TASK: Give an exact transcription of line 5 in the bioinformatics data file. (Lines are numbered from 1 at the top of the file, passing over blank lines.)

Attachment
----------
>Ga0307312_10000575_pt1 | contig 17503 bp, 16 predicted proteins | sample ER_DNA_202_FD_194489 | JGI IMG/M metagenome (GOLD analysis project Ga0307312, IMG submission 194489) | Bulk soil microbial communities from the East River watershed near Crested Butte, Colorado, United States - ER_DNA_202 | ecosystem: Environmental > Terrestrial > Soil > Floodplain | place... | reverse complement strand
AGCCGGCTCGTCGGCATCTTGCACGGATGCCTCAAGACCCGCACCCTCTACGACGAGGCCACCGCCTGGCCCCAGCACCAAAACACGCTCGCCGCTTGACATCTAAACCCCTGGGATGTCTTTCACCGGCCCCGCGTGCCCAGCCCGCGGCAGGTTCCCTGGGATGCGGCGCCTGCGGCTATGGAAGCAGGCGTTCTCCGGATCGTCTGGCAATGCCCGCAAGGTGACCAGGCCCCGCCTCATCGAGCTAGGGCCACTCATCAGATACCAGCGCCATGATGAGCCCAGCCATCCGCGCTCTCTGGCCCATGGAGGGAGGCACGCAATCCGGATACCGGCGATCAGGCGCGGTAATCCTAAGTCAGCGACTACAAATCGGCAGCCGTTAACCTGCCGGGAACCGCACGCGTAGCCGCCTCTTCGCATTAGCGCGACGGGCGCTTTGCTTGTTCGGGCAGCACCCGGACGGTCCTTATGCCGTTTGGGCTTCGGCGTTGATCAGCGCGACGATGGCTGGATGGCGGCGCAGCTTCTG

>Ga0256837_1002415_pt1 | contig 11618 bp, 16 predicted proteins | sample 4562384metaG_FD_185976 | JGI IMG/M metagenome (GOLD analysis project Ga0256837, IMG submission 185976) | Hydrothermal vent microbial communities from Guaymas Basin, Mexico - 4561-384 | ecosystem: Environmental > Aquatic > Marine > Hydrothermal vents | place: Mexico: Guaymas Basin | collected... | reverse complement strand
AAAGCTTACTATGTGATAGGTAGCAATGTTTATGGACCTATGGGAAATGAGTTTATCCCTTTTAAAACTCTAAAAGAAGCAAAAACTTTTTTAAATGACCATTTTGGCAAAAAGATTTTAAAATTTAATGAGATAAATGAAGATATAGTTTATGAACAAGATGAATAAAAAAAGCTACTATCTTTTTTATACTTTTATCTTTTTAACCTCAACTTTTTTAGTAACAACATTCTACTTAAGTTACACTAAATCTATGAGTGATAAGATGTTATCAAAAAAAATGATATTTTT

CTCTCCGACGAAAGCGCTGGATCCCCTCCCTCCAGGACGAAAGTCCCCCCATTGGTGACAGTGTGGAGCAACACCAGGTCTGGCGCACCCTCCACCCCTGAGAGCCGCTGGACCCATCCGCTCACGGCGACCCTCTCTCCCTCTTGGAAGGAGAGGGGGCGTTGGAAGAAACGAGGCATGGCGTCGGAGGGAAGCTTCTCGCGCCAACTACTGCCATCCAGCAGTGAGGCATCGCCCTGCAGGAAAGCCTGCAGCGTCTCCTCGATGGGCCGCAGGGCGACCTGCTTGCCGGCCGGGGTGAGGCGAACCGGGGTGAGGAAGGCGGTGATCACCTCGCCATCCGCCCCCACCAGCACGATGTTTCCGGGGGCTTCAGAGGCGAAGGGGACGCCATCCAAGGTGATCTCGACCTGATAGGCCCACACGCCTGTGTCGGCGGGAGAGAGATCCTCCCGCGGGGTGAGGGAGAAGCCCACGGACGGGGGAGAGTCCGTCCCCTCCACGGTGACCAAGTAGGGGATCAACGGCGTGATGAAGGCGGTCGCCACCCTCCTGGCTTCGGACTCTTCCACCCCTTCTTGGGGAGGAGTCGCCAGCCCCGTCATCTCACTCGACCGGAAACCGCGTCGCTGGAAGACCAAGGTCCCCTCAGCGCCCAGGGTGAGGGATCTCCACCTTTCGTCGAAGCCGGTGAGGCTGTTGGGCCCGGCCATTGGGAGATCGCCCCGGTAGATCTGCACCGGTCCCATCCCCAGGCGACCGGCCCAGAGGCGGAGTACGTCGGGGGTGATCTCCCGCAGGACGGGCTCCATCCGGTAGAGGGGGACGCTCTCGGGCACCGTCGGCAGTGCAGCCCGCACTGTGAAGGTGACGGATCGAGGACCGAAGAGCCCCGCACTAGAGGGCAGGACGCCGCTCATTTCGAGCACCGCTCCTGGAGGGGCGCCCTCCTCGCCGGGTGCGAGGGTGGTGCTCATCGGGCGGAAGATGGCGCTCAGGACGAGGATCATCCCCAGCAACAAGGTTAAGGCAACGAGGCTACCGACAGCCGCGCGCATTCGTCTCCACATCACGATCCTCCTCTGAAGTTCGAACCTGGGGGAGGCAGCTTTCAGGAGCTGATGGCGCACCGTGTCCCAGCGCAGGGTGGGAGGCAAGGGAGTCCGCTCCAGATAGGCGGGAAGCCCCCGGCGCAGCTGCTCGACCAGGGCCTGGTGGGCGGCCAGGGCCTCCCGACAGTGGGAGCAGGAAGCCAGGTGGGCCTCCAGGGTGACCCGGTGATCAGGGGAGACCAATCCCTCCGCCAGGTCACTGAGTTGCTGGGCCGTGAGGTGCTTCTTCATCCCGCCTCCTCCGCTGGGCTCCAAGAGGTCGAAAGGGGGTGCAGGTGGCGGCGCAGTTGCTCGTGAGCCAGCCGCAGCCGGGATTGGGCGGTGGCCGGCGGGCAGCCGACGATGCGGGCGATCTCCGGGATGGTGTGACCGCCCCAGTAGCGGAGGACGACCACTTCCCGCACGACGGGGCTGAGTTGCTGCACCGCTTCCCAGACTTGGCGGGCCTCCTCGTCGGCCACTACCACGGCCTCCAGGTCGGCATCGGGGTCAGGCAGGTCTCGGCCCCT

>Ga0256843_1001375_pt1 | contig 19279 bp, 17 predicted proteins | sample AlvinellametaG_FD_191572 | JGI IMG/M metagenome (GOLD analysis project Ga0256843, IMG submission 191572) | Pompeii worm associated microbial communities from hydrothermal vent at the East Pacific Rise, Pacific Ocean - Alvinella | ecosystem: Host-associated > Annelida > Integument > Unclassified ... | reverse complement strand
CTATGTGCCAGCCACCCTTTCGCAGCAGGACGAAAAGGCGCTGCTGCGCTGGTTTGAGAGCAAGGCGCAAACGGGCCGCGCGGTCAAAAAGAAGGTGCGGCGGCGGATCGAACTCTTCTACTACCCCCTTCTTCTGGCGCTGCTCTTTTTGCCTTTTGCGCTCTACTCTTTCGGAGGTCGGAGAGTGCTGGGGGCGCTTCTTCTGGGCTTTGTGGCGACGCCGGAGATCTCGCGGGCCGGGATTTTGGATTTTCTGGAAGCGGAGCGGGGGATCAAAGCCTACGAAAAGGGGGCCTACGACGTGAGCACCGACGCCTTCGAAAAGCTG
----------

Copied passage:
CTCTCCGACGAAAGCGCTGGATCCCCTCCCTCCAGGACGAAAGTCCCCCCATTGGTGACAGTGTGGAGCAACACCAGGTCTGGCGCACCCTCCACCCCTGAGAGCCGCTGGACCCATCCGCTCACGGCGACCCTCTCTCCCTCTTGGAAGGAGAGGGGGCGTTGGAAGAAACGAGGCATGGCGTCGGAGGGAAGCTTCTCGCGCCAACTACTGCCATCCAGCAGTGAGGCATCGCCCTGCAGGAAAGCCTGCAGCGTCTCCTCGATGGGCCGCAGGGCGACCTGCTTGCCGGCCGGGGTGAGGCGAACCGGGGTGAGGAAGGCGGTGATCACCTCGCCATCCGCCCCCACCAGCACGATGTTTCCGGGGGCTTCAGAGGCGAAGGGGACGCCATCCAAGGTGATCTCGACCTGATAGGCCCACACGCCTGTGTCGGCGGGAGAGAGATCCTCCCGCGGGGTGAGGGAGAAGCCCACGGACGGGGGAGAGTCCGTCCCCTCCACGGTGACCAAGTAGGGGATCAACGGCGTGATGAAGGCGGTCGCCACCCTCCTGGCTTCGGACTCTTCCACCCCTTCTTGGGGAGGAGTCGCCAGCCCCGTCATCTCACTCGACCGGAAACCGCGTCGCTGGAAGACCAAGGTCCCCTCAGCGCCCAGGGTGAGGGATCTCCACCTTTCGTCGAAGCCGGTGAGGCTGTTGGGCCCGGCCATTGGGAGATCGCCCCGGTAGATCTGCACCGGTCCCATCCCCAGGCGACCGGCCCAGAGGCGGAGTACGTCGGGGGTGATCTCCCGCAGGACGGGCTCCATCCGGTAGAGGGGGACGCTCTCGGGCACCGTCGGCAGTGCAGCCCGCACTGTGAAGGTGACGGATCGAGGACCGAAGAGCCCCGCACTAGAGGGCAGGACGCCGCTCATTTCGAGCACCGCTCCTGGAGGGGCGCCCTCCTCGCCGGGTGCGAGGGTGGTGCTCATCGGGCGGAAGATGGCGCTCAGGACGAGGATCATCCCCAGCAACAAGGTTAAGGCAACGAGGCTACCGACAGCCGCGCGCATTCGTCTCCACATCACGATCCTCCTCTGAAGTTCGAACCTGGGGGAGGCAGCTTTCAGGAGCTGATGGCGCACCGTGTCCCAGCGCAGGGTGGGAGGCAAGGGAGTCCGCTCCAGATAGGCGGGAAGCCCCCGGCGCAGCTGCTCGACCAGGGCCTGGTGGGCGGCCAGGGCCTCCCGACAGTGGGAGCAGGAAGCCAGGTGGGCCTCCAGGGTGACCCGGTGATCAGGGGAGACCAATCCCTCCGCCAGGTCACTGAGTTGCTGGGCCGTGAGGTGCTTCTTCATCCCGCCTCCTCCGCTGGGCTCCAAGAGGTCGAAAGGGGGTGCAGGTGGCGGCGCAGTTGCTCGTGAGCCAGCCGCAGCCGGGATTGGGCGGTGGCCGGCGGGCAGCCGACGATGCGGGCGATCTCCGGGATGGTGTGACCGCCCCAGTAGCGGAGGACGACCACTTCCCGCACGACGGGGCTGAGTTGCTGCACCGCTTCCCAGACTTGGCGGGCCTCCTCGTCGGCCACTACCACGGCCTCCAGGTCGGCATCGGGGTCAGGCAGGTCTCGGCCCCT